Why do they push so hard when they know it will be for naught? As Facebook tells me, a number of my former classmates are in miniskirts, jeans, v-necks, tank tops. A few even post photos swapping spit with their significant others (gross). Some of them are still frum, while others are not.  

What was the far-reaching point of that small victory? That I would behave forevermore as though she were looking over my shoulder? 

Her job was to teach me the basics of Jewish beliefs, not to replace my parents. My entire Bais Yaakov years was an infomercial for the sitting and learning lifestyle, but I was raised to prefer the path of the employed husband. My upbringing held its own despite the teachers' factually weak yet no less energetic attempts to insist that the kollel lifestyle is a biblical mandate.

There are three shitfim: Abba, Ima, and the Eibishter. While school provides necessary education as to the technicalities of Yiddishkeit, that does not give them the right to take over another's family mesorah. My parents made sure of that.

I came across an article a few years ago (and had no joy trying to find the online version) of a frum family who made the choice to homeschool their son when he could not be accommodated at the local one-size-fits-all yeshiva. That is a major undertaking, and I wouldn't choose it for myself (it's so much work!) but it is wonderful that it is now a growing option.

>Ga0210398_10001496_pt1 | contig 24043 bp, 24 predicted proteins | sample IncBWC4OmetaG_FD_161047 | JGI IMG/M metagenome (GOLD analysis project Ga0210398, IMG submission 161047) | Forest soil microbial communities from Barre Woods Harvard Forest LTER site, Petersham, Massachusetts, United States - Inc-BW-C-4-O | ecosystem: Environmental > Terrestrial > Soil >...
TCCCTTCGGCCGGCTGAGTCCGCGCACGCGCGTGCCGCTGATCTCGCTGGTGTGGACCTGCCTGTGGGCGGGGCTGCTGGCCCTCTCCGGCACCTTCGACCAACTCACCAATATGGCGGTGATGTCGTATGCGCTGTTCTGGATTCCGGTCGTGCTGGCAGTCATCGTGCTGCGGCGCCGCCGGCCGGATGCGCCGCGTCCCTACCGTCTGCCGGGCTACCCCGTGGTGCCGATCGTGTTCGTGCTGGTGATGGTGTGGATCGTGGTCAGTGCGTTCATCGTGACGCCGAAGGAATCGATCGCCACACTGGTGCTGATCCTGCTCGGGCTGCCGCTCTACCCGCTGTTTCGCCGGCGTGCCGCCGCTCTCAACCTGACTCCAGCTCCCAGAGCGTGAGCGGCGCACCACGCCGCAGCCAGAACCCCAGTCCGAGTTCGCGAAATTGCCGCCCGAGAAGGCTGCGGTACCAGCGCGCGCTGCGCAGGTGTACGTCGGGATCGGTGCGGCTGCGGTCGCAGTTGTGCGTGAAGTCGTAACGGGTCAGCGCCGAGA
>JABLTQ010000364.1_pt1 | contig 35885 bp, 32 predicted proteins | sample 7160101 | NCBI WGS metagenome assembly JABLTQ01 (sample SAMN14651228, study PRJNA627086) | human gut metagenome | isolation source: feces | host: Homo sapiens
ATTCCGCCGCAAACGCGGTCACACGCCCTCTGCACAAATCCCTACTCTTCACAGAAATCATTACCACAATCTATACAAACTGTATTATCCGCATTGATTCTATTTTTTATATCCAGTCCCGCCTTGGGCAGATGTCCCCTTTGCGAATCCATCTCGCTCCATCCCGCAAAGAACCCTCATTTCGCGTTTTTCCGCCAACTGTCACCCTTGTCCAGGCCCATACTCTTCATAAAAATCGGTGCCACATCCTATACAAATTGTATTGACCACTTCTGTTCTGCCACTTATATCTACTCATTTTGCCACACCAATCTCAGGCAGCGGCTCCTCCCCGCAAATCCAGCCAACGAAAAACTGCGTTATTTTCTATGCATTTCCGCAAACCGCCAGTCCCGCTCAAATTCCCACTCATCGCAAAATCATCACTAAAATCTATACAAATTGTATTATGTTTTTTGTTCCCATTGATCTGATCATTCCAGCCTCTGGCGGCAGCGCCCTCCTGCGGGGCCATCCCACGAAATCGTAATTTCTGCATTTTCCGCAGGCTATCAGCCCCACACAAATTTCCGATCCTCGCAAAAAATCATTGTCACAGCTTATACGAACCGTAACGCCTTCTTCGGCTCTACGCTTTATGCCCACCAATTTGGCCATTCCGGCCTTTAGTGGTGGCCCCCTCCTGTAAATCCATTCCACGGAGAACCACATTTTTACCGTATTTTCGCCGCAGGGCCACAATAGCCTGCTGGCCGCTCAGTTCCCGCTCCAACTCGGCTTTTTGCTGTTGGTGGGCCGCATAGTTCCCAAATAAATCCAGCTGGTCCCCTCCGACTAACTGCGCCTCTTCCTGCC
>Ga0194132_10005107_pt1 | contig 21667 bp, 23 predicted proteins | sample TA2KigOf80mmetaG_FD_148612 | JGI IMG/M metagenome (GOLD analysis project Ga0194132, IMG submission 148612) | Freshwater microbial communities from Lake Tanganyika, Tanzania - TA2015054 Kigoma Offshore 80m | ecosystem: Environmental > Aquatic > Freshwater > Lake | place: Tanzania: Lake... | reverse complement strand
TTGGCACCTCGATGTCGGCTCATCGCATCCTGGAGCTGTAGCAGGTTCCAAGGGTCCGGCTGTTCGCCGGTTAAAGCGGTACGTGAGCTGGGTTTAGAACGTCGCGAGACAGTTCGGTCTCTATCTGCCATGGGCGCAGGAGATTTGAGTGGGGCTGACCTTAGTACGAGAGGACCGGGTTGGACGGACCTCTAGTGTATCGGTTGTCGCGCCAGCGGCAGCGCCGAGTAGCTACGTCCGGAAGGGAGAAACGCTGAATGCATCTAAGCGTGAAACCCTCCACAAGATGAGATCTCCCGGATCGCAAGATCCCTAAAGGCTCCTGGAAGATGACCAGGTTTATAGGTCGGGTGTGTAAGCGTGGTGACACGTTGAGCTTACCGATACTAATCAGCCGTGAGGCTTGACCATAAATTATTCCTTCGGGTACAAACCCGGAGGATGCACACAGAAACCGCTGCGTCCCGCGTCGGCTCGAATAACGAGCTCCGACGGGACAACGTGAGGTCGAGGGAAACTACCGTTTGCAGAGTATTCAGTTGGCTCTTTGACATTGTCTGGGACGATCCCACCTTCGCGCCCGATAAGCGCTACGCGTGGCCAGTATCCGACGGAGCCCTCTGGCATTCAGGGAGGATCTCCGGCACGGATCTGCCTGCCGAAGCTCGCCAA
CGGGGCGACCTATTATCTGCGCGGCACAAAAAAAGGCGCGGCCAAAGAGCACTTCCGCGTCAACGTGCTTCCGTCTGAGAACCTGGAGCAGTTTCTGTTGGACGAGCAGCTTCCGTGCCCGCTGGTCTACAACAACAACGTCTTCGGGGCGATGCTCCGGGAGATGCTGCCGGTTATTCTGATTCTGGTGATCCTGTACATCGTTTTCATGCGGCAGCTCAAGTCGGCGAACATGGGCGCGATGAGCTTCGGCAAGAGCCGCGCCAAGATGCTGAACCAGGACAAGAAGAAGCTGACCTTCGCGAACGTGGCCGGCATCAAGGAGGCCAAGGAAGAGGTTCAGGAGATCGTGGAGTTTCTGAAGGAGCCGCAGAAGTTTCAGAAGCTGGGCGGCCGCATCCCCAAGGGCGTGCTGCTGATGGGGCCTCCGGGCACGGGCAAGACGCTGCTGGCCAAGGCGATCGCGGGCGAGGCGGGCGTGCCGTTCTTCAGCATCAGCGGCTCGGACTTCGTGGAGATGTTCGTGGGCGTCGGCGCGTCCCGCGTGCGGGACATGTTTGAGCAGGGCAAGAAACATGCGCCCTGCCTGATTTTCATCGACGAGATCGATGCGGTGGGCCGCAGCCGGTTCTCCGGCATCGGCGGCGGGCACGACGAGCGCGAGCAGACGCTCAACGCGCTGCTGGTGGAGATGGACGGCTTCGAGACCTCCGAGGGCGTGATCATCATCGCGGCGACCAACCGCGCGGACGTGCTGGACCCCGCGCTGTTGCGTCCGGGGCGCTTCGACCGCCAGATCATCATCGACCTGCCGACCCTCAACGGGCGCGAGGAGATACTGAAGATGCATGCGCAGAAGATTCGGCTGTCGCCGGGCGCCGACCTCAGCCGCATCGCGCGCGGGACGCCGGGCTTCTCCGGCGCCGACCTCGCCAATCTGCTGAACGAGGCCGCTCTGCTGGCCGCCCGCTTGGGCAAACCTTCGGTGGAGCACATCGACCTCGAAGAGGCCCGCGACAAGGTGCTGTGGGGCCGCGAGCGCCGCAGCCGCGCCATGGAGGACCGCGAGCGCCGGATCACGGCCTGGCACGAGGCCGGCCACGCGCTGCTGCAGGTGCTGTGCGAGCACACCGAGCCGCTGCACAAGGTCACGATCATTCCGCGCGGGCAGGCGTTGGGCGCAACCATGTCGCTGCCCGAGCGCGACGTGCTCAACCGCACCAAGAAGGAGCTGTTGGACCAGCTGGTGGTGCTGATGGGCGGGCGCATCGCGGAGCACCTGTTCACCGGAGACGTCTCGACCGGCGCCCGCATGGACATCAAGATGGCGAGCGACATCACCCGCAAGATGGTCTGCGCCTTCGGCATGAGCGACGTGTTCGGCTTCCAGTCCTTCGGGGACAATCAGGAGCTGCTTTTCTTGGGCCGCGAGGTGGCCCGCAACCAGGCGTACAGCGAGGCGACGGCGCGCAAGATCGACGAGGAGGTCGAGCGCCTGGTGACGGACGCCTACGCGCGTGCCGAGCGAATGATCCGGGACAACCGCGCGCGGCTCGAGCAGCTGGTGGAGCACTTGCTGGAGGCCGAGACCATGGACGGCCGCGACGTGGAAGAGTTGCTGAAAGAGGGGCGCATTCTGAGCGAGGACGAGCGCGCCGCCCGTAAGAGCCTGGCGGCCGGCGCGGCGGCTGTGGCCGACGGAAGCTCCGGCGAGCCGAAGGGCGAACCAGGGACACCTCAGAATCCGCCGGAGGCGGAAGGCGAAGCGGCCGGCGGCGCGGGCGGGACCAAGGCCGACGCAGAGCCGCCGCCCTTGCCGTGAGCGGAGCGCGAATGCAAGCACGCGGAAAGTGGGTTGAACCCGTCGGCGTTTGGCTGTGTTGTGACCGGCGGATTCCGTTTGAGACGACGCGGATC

No school is supposed to take the place of parents, or say that the way of life a child was raised should be swapped for another. After wandering around for 2,000 years, there is no "right" way of being a Jew. Who is to say one's background is better than someone else's?
Via ou.org
And my Zeidies would have no problem with anything I wear. 

Friday, December 27, 2013

Battle of the Bulge: Bon Appétit

Uh oh, I thought. He thinks I'm anorexic. 

The Battle of the Bulge never ends. There is no white flag, no surrendering of swords, no peace treaty. It is an ongoing, relentless, exhausting fight. 

Then dating gets in the way. 

Even if the choice of venue is an innocent coffee shop (and I don't drink coffee) tasty, sugary delights surface. 

I happily slurp away on my beverage that is composed of 98% sugar, but figure this is the last "fun" I will have for the rest of the week, logging in the expense under calorie arithmetic. 

"Would you like a snack?" 

"Oh, I'm fine, thanks." (No mystery ingredient muffin will pass my lips).
He looks at me worriedly. 

"Do you eat?" 

"Yes! Of course I do! I love food!" 

His eyebrows contract, reflecting his disbelief in my protestations.

For dates I do allow for some wiggle room, yet I have erected a mental drill sergeant to compensate for my indulging.

I am a big fan of the restaurant date (it just seems as though the fellas are more serious) but I began to fret when a courteous bachelor fed me awfully well when he took me out twice in one week. Oh, my kingdom for a fettuccine alfredo. 

An affianced female I know of was gradually getting bigger and bigger during her engagement. "Oh," sighed a romantically inclined middle-aged neighbor. "They go out to eat together, and he says, 'You look so beautiful . . . ' " 

I backed away slowly. 

I like it when my weight is in check and my wardrobe fits. While a love interest may hypothetically compose ditties to the perfection of my waist as-is, I'll tell him to kindly go away. And throw the mandolin after him.